Philadelphia Water Department programs disseminate very useful information now via the web to small, individual computer screens. But what if data in the public domain, interactive technology, and funds were drawn together to dramatically interconnect the broader community? The public would be engaged in restoring its own relationship to clean water as the source of life, livelihood and play.
Imagine a touch screen public kiosk or “Water Wall” from which information flows in real time. The entire city is mapped out on an interactive, large-scale screen in a city park or acts as a changeable mural on the blank side of a building. Maybe it’s detachable, mobile.
Richly layered data reveals industrial hot spots and broken water mains that flash red. Every mile of the city’s network of storm water piping is accounted for. New green roofs and green infrastructure projects light up as growing areas of pervious cover replace impervious. History is also layered on so that you can see where and when key players and industries in the watershed’s exploitation and protection stepped into the picture.
Over time, this dynamic Water Wall of Philadelphia becomes more consistently green, tipping towards the desired balanced relationship between the urban and natural landscapes. Searching your own neighborhood’s contribution to the Green City? There’s an app for that.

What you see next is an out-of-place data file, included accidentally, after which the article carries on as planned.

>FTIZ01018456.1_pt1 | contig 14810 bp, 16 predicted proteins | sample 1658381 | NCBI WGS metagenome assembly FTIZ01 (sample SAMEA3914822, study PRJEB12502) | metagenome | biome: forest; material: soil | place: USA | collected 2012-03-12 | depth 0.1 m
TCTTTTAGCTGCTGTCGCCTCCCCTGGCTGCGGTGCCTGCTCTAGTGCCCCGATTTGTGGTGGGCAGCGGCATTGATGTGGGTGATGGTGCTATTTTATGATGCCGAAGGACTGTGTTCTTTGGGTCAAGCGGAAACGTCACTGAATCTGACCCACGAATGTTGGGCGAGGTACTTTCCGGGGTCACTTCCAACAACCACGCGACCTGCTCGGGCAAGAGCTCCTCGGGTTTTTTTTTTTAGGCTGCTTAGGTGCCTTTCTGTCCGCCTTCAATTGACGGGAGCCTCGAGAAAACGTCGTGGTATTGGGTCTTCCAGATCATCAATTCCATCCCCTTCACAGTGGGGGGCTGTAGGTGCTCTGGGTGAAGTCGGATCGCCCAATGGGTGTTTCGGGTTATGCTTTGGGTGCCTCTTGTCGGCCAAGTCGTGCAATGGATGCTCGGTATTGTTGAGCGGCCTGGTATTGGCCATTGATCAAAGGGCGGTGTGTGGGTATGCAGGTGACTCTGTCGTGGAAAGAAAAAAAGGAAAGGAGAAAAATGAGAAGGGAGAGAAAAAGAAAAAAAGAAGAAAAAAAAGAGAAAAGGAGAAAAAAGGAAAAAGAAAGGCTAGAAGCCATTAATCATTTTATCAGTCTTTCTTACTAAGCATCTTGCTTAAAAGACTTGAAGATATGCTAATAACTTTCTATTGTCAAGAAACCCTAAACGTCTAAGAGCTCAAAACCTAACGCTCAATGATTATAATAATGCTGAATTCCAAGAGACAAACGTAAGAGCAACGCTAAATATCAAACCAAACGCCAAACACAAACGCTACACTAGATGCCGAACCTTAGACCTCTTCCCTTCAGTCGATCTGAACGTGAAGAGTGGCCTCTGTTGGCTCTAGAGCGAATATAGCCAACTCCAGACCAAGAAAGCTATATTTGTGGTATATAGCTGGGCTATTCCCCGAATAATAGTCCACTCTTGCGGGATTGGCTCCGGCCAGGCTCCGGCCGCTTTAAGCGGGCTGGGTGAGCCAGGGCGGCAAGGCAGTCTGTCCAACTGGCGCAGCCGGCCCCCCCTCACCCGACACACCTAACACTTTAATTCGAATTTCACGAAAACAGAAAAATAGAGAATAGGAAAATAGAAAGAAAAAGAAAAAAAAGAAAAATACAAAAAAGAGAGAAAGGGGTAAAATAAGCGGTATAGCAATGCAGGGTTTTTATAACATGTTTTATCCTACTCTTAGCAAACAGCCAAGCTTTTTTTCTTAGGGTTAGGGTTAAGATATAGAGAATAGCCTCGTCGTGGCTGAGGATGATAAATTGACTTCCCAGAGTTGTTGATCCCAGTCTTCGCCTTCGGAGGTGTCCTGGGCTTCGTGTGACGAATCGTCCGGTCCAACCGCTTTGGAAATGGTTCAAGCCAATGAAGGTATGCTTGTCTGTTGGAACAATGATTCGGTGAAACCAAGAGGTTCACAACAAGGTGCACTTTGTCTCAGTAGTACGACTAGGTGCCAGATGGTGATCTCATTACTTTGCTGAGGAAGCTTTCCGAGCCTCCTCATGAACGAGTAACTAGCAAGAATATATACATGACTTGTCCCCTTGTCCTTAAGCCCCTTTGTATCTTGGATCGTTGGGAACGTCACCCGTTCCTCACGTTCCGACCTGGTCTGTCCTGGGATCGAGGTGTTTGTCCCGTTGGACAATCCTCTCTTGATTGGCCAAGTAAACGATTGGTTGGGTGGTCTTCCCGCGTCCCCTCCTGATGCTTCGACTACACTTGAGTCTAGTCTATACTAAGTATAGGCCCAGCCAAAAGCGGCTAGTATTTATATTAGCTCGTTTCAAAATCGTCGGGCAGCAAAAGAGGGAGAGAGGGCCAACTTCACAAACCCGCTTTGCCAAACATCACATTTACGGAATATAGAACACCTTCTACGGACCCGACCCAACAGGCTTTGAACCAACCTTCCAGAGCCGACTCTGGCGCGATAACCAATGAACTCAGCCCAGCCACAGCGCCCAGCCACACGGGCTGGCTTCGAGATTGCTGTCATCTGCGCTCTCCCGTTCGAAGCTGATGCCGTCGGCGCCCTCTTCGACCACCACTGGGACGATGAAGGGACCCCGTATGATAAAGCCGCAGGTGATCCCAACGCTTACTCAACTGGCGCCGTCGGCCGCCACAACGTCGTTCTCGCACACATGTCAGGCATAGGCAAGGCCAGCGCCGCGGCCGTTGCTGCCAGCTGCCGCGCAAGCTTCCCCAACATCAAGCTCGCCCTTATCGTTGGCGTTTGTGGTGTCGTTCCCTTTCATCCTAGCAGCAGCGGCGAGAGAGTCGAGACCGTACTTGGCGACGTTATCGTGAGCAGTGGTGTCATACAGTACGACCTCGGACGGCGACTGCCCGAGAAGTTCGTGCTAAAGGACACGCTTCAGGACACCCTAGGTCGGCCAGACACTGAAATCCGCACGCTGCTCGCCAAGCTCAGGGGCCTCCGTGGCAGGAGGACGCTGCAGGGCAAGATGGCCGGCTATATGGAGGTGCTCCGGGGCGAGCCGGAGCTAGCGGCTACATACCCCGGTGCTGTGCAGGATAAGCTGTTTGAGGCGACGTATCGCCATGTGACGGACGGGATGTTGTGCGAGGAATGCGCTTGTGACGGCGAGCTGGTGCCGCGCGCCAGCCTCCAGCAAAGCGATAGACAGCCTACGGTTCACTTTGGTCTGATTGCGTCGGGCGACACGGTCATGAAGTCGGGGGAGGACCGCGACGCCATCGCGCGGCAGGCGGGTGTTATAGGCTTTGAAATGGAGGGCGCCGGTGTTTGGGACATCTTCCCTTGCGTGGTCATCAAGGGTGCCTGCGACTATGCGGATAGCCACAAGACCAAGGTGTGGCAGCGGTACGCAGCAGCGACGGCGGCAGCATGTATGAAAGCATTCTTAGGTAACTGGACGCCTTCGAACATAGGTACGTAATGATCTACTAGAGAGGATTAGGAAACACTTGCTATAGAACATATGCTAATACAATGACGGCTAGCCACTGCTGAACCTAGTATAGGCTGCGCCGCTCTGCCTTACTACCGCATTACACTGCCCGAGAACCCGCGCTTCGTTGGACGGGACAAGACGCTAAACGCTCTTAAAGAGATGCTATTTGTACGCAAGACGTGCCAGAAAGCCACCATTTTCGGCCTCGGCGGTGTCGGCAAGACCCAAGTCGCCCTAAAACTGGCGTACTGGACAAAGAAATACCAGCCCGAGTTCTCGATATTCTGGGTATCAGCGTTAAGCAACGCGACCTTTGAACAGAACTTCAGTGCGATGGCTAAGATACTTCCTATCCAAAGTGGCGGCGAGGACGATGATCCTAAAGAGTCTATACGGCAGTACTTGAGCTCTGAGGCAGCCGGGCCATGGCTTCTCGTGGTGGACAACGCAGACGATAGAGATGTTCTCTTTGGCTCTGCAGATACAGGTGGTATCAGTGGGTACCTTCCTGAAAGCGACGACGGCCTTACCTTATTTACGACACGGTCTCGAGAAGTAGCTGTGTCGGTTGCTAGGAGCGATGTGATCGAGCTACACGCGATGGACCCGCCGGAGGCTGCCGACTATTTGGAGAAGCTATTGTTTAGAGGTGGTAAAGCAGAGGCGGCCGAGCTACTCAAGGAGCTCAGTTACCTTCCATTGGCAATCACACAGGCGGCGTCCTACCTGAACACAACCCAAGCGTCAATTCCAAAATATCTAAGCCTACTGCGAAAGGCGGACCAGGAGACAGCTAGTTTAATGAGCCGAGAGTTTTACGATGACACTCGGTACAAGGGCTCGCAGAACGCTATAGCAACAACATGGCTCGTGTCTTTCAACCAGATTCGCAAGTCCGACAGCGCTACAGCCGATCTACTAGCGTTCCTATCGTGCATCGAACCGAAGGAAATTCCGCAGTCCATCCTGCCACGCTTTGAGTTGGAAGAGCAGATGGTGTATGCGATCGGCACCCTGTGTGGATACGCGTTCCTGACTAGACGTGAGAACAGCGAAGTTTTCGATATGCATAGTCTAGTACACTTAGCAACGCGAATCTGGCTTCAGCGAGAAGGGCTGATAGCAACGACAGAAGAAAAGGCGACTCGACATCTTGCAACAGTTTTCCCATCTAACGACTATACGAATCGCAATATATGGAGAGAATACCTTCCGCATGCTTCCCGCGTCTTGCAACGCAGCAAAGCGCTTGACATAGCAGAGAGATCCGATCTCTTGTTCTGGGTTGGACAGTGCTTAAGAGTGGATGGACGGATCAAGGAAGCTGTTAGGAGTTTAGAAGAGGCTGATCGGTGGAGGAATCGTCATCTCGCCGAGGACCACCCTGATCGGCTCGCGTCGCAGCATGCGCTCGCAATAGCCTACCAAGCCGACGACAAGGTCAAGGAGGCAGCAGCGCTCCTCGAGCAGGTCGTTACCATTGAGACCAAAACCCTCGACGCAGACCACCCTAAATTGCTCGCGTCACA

EVERY DROP COUNTS
“The first tenth inch of rain” remains Neukrug’s constant focus. That layer of runoff carries the worst pollutants and must be kept from pressure points that would release or overflow into the river. The river used to be the solution itself, of course, but the EPA has decreed those days long over. Howard Neukrug means business and assures, “We value dry overflow points.”
That credo might not inspire you, personally, to individual action but it’s all part of a bigger picture of which every Philadelphia citizen is a part in Water Commissioner Howard Neukrug’s view:
“We have one water, one city, one resource. We have to use it and dispose of it wisely.”
Joseph G. Brin
Joseph G. Brin is an architect, fine artist and teacher based in Philadelphia, PA. He is writing a graphic novel on Al Capone to be published on Kindle. Brin is also collaborating with Jordan Gil, exhibit designer, on a new project harnessing the power of art and strategic design for a bully-free Philadelphia called “B. Free.” (http://bfreephiladelphia.wordpress.com). Brin’s fine art rowing poster site is at: www.brushstrokesrowing.com/gallery
Courtesy of the Philadelphia Water Department:
Color photos of green infrastructure strategies w/ captions
Courtesy of the Philadelphia Water Department Historical Collection http://www.phillyh2o.org:
Photo of group at the Locks; Fairmount Park gazebo
Schuylkill River rise and fall — USGS Gauge Station and NOAA Weather and Flood Stage Data:
Frank Furness, Architect: “Civil War Vet Builds on River”